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SPRED1 germline mutations caused a neurofibromatosis type 1 overlapping phenotype
  1. Eric Pasmant (eric.pasmant{at}gmail.com)
  1. UMR745 INSERM, France
    1. Audrey Sabbagh
    1. UMR745 INSERM, France
      1. Nadine Hanna
      1. UMR745 INSERM, France
        1. Julien Masliah-Planchon
        1. Hôpital Beaujon, AP-HP, France
          1. Emilie Jolly
          1. Hôpital Beaujon, AP-HP, France
            1. Philippe Goussard
            1. Hôpital Beaujon, AP-HP, France
              1. Paola Ballerini
              1. Hôpital Armand Trousseau, AP-HP, France
                1. François Cartault
                1. Centre hospitalier Félix Guyon, Bellepierre, France
                  1. Sébastien Barbarot
                  1. Hôpital Hôtel Dieu, Nantes, France
                    1. Judith Landman-Parker
                    1. Hôpital Armand Trousseau, AP-HP, France
                      1. Nadem Soufir
                      1. Hôpital Bichat Claude-Bernard, AP-HP, France
                        1. Béatrice Parfait
                        1. UMR745 INSERM, France
                          1. Michel Vidaud
                          1. UMR745 INSERM, France
                            1. Pierre Wolkenstein
                            1. Hôpital Henri Mondor-AP-HP, Université Paris 12, France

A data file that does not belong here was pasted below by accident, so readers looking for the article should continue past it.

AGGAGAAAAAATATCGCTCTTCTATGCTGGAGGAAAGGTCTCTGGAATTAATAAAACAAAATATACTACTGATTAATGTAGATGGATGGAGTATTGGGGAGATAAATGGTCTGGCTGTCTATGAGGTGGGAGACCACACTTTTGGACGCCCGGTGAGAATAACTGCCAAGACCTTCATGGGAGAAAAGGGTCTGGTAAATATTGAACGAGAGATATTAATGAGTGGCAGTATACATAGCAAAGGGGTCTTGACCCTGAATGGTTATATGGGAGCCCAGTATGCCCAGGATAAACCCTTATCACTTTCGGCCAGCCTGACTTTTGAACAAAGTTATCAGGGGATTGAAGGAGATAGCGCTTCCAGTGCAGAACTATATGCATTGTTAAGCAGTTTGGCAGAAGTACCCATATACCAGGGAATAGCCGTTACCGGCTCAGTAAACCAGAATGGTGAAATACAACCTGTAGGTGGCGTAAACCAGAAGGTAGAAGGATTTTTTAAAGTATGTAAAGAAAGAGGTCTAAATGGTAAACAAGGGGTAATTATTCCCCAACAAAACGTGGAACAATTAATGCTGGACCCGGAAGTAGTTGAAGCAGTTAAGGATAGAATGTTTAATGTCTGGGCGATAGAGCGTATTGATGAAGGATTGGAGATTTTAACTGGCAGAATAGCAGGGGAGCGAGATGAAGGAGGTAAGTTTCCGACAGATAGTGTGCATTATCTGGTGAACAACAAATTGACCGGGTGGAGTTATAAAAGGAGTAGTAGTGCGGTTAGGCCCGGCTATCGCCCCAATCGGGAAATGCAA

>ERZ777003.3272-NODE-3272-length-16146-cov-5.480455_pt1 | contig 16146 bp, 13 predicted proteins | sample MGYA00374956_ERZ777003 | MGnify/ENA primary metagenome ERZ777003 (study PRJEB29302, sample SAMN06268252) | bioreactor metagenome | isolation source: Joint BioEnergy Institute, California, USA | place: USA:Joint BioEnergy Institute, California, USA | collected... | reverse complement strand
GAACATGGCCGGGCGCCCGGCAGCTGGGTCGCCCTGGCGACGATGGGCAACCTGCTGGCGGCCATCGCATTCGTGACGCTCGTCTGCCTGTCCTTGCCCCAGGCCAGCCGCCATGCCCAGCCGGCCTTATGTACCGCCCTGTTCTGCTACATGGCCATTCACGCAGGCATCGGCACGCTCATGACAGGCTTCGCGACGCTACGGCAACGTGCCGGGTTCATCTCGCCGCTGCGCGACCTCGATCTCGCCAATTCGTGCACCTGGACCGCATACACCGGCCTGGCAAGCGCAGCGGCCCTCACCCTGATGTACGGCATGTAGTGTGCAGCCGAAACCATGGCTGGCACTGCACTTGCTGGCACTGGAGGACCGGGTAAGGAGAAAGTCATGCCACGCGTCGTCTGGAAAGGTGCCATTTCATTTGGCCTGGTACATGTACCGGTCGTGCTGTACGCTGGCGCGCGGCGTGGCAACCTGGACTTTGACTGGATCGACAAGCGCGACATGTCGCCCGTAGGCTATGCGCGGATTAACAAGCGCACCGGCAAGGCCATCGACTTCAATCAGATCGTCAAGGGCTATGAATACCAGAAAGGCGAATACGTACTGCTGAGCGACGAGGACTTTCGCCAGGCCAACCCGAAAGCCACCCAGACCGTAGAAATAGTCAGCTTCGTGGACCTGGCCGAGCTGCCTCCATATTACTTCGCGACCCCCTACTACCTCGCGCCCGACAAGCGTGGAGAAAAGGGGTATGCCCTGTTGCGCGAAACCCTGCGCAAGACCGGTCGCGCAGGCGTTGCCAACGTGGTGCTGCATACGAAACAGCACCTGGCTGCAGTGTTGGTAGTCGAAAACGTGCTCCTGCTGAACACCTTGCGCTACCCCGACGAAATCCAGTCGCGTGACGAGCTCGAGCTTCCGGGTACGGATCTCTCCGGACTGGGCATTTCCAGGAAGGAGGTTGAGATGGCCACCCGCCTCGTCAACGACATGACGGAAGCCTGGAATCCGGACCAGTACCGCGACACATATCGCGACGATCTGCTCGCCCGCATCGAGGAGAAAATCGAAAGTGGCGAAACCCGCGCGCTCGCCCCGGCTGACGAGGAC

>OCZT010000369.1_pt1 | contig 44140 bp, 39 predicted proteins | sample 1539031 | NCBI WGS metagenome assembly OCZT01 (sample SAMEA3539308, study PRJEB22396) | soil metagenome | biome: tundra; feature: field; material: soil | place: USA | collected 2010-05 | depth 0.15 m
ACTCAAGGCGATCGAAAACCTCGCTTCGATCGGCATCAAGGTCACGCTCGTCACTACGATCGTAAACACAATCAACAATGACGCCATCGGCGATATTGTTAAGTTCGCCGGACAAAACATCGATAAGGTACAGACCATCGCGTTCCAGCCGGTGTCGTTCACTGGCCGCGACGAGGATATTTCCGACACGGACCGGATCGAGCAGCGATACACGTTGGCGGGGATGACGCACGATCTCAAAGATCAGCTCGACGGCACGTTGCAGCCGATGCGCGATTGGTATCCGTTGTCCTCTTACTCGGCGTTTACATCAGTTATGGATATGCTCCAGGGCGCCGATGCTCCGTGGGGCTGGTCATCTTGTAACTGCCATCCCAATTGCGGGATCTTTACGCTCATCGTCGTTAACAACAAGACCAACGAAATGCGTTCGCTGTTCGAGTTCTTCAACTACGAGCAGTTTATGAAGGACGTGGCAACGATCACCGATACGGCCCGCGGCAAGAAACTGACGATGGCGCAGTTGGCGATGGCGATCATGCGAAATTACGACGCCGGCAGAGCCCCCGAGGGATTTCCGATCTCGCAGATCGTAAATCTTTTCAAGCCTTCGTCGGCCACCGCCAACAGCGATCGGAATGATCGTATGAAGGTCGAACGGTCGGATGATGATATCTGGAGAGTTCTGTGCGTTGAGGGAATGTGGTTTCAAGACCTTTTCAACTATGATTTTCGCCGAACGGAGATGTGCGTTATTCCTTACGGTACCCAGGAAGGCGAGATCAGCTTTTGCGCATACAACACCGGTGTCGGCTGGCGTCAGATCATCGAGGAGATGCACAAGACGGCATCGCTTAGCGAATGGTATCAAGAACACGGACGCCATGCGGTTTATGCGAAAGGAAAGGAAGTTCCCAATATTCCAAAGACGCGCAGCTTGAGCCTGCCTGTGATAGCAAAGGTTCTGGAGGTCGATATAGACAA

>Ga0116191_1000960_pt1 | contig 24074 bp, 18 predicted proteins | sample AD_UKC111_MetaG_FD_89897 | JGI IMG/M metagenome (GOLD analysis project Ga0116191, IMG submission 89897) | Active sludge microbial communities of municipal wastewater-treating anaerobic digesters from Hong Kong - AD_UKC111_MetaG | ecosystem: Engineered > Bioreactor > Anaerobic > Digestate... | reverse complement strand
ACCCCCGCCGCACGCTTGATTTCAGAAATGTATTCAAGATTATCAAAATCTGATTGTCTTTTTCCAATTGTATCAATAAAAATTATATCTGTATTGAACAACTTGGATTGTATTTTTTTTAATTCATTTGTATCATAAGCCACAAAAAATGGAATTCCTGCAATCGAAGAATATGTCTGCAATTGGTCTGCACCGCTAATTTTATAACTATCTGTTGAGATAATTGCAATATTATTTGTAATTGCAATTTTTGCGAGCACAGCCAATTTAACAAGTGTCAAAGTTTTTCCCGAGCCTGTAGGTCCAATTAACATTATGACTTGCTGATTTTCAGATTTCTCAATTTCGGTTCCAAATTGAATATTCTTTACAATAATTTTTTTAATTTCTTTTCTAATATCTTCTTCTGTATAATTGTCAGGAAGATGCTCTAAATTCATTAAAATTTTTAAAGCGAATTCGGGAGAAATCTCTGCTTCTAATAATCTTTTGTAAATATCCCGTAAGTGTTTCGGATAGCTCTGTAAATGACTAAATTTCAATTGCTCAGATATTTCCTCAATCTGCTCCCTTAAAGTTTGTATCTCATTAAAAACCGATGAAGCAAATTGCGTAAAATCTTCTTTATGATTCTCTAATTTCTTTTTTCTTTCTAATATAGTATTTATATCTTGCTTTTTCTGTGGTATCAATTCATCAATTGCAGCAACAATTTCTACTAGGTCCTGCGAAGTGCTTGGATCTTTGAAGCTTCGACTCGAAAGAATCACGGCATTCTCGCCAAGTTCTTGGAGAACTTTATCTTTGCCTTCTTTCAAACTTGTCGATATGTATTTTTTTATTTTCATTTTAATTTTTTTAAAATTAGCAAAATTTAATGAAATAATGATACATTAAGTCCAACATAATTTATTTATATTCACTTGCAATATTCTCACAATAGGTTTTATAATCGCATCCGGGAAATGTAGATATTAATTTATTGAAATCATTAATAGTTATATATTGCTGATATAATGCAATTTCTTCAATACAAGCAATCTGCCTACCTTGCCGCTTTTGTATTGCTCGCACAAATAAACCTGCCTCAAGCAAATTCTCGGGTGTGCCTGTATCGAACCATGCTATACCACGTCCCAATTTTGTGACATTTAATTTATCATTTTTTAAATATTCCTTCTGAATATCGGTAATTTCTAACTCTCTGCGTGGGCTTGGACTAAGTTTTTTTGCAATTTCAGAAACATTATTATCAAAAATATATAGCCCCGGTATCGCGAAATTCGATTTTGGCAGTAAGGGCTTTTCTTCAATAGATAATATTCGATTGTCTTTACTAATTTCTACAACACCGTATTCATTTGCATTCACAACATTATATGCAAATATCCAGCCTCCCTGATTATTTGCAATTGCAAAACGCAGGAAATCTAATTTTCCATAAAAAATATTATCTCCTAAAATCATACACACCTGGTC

1. Dominique Vidaud
                              1. UMR745 INSERM, France

                                Abstract

                                Objective: Germline loss-of-function mutations in the SPRED1 gene have recently been identified in patients fulfilling the National Institutes of Health (NIH) diagnostic criteria for neurofibromatosis type 1 (NF1) but with no NF1 (neurofibromin 1) mutation found, suggesting a neurofibromatosis type 1-like syndrome.

                                Methods: 61 index cases with NF1 clinical diagnosis but no identifiable NF1 mutation were screened for SPRED1 mutation.

                                Results: We described one known SPRED1 mutation (c.190C>T leading to p.Arg64Stop) and four novel mutations (c.637C>T leading to p.Gln213Stop, c.2T>C leading to p.Met1Thr, c.46C>T leading to p.Arg16Stop, and c.1048_1060del leading to p.Gly350fs) in five French families. Their NF1-like phenotype was characterized by a high prevalence of café-au-lait spots, freckling, learning disability, and an absence of neurofibromas and Lisch nodules in agreement with the original description. However, we did not observe Noonan-like dysmorphy. It is noteworthy that one patient with the p.Arg16Stop mutation developed a monoblastic acute leukaemia.

                                Conclusions: In our series, SPRED1 mutations occurred with a prevalence of 0.5% in NF1 patients and in 5% of NF1 patients displaying a NF1-like phenotype. SPRED1 mutated patients did not display any specific dermatologic features that were not present in NF1 patients, except for the absence of neurofibromas that seem to be a specific clinical feature of NF1. The exact phenotypic spectrum and the putative complications of this NF1 overlapping syndrome, in particular haematological malignancies, remain to be further characterized. NIH diagnostic criteria for NF1 must be revised in view of this newly characterized Legius syndrome in order to establish a specific genetic counselling.

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